Unless you’re a close personal friend of a famous person, who really knows what they’re really like?. Fame is a sales game, and there are divisions of major agencies that spend countless hours teaching their clients what to say and more importantly what not to say. The really good ones can do this while seeming to be glib. The bad ones sound like they have no mental acuity unless it’s neatly printed on a cue card (or, if you’re a politician, maybe on your hand). That scene in Bull Durham where Kevin Costner teaches Tim Robbins how to cliché his way through an interview might be an inside joke to baseball fans, but in Hollywood it’s reality incarnate

That’s why guys who can succeed on late night television are so rare, and why it takes even the great ones a bit of time to find their footing. Ultimately, you have to be yourself or it doesn’t work. When the audition process to replace Craig Kilbourn on The Late Late Show was in full swing I assumed (as did many) that D.L. Hughley would walk away with the job without breaking a sweat. He is an established comic, very smart, fast on his feet and a likeable guy. Famous guests come on the show to plug a movie, a television show, a new album or tour. Softball questions are proposed, topics slated as in or out of scope, straight lines prepared. So simple, a caveman could so it

But after the auditions, the producer of the show approached Craig and noted that he was really listening to his guests and engaging them in conversation. “That’s what I thought the job was about”, Ferguson replied. And that’s how and why he landed the gig. He was interested enough to invoke talk on a talk show

Craig Ferguson has had a pretty incredible life, and despite bouts with addiction demons and a couple of marriages gone awry, he seems to continue to fall into opportunity and make good when it happens. American on Purpose is an unusual bio in that it avoids the formula timeline walk from childhood to present for a more anecdotal, lessons learned approach. Writing almost conversationally, Ferguson is no apologist; he freely placing the blame for most of the bad decisions in his life squarely where they belong. And while proud to be a driven man chasing a dream, he’s also honest enough to admit when his fortunes relied on someone to give a needed push

Adolf Crosby didn't have a ring to it, apparently

If there is a personal disappointment, is not only that he skirts quickly past his stand-up career (Bing Hitler aside) but also the show that gave him his big break. Ferguson clearly acknowledges The Drew Carey Show as a major turning point in his life and career but moves on with nary an anecdote; admitting the work became like punching the clock. He does point out that Mr. Wick would simply pop out of his office like a groundhog from its hole, spout his one or two witty lines and return to the office, but I couldn’t imagine being on set with Carey, Ryan Stiles, Diedrich Bader and Kathy Kinney (among others) being anything less than gut-bustingly fun.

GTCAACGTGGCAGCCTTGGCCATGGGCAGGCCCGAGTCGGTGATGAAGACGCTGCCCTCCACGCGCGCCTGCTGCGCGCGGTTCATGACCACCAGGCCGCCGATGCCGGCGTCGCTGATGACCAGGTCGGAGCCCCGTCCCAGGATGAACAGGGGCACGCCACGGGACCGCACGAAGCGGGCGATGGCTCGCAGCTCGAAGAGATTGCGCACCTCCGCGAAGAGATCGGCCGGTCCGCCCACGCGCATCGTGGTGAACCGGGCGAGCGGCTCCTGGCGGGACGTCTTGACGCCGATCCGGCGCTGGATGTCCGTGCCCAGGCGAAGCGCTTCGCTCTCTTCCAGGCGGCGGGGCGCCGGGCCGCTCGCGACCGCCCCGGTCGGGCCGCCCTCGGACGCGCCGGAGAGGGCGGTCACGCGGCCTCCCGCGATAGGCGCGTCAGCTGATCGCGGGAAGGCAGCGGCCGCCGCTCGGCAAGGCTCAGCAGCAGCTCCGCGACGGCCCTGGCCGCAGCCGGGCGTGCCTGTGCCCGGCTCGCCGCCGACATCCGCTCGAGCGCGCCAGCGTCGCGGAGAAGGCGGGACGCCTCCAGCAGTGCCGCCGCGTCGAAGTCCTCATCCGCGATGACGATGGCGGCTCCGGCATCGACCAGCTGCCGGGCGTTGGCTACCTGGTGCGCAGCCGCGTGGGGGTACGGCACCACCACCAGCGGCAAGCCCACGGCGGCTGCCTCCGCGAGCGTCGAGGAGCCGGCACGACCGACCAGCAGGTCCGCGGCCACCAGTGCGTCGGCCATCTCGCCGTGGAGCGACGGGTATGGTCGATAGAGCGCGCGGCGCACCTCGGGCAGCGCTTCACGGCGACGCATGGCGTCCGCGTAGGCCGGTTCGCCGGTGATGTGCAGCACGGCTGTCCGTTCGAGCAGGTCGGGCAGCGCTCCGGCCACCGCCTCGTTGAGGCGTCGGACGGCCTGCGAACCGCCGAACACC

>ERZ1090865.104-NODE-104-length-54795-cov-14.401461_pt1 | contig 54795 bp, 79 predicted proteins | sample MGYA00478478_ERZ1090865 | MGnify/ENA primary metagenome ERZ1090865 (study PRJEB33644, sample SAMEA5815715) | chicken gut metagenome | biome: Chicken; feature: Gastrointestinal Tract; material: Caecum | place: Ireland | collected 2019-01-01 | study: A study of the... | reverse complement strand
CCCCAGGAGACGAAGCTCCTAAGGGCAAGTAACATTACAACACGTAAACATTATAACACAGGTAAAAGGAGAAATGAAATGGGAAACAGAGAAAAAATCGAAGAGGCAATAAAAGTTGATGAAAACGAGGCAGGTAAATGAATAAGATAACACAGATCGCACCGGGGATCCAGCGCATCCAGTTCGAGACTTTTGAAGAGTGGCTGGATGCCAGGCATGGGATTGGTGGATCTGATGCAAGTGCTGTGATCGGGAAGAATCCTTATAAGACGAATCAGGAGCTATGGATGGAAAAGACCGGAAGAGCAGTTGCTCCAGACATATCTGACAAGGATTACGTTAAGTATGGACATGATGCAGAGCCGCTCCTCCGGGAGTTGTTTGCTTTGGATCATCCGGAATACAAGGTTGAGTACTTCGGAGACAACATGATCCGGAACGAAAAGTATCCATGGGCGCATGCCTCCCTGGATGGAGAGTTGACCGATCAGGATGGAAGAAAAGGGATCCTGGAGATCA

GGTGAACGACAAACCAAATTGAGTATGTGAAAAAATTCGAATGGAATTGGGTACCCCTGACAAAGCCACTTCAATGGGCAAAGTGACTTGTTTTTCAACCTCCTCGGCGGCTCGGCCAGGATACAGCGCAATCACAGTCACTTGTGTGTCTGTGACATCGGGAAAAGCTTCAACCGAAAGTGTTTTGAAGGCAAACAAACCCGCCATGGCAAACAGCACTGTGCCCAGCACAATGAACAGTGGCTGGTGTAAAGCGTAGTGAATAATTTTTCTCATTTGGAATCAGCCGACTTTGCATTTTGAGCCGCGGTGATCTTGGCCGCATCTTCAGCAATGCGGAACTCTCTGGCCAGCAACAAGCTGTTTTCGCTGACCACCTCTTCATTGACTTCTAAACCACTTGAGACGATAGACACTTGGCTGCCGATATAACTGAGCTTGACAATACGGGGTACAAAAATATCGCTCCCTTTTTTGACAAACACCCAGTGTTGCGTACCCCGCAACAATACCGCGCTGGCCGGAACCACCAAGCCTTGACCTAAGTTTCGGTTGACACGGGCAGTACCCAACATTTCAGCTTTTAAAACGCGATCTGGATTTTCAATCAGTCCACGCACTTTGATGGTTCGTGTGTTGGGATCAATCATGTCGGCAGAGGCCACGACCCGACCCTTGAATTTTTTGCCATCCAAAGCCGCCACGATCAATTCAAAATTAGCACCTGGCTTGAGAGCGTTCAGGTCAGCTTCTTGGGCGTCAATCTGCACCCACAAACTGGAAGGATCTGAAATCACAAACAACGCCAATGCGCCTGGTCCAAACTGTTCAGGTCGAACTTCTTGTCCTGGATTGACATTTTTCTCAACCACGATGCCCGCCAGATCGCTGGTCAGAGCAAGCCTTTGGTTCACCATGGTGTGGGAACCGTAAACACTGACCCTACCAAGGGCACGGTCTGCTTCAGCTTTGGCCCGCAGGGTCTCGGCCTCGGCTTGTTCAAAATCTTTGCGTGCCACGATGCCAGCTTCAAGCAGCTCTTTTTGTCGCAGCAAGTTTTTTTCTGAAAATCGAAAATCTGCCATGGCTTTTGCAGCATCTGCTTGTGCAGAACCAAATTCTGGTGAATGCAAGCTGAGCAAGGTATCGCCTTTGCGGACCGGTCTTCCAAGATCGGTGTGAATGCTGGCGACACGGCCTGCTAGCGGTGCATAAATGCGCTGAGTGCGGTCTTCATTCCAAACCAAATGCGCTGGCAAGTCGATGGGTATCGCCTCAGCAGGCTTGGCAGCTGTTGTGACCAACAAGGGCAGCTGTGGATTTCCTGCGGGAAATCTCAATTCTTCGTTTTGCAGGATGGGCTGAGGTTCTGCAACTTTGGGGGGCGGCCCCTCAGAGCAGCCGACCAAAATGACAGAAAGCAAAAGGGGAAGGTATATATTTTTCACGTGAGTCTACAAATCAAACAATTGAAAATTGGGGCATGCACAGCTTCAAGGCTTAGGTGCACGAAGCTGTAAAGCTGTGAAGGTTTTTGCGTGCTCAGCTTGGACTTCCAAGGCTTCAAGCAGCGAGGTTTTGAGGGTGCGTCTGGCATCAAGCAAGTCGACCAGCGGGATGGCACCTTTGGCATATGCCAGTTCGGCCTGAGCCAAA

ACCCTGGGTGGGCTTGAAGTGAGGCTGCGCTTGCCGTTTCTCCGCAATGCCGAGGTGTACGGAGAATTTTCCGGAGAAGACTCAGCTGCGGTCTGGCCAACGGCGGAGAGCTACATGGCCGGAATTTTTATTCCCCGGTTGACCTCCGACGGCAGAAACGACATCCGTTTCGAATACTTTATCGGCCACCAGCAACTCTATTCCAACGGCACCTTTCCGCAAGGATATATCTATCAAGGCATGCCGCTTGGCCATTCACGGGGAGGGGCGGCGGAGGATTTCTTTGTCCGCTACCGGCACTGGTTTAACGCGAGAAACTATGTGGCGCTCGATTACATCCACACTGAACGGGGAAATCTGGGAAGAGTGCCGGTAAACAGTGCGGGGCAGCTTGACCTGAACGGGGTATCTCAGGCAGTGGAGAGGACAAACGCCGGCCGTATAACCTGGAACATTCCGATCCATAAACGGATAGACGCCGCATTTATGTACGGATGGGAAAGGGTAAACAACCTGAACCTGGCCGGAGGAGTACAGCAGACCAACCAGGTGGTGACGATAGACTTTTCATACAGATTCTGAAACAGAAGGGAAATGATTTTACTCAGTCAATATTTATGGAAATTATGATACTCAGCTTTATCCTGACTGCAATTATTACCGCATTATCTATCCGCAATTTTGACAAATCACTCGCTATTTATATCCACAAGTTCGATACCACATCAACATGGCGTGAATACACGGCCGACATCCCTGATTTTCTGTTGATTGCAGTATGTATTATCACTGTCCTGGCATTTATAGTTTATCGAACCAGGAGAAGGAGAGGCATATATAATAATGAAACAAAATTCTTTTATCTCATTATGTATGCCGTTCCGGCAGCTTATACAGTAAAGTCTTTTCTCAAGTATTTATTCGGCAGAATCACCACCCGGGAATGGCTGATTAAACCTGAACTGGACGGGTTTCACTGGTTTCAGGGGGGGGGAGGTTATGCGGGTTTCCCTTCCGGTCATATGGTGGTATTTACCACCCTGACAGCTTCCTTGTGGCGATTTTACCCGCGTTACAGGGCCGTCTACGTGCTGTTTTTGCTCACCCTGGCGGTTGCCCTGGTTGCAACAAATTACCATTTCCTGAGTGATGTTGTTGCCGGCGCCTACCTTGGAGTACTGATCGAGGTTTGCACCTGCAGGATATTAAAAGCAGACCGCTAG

But that small nit aside, Ferguson’s heartfelt and witty tale is very entertaining and endearing. It’s an easy read, and while I could recap many the particular stories, I suggest you read it yourself; Ferguson’s words are far funnier than mine.  He’s candid, unfiltered, brave and honest, and one gets the feeling that he’d rather have you not like him for what he is than fawn over him for something he is not. (That’s an uncommon trait for normal people; for Hollywood it’s off the charts.) 

Clearly, beneath the libido and appetite of a mad Scotsman beats the heart of a man who appreciates the opportunities he has been given. “Between safety and adventure“, he says, “I choose adventure.”I don’t know if Craig the person would be as much fun to hang and talk with as Craig the author or Craig the talk-show host, but I’d make that leap of faith to find out. Sometimes the good guys win. Maybe this is one of those times

Another round of Buzz Beer, please.

Craig’s site for The Late Late Show

Also check out A Wee Bit of Revolution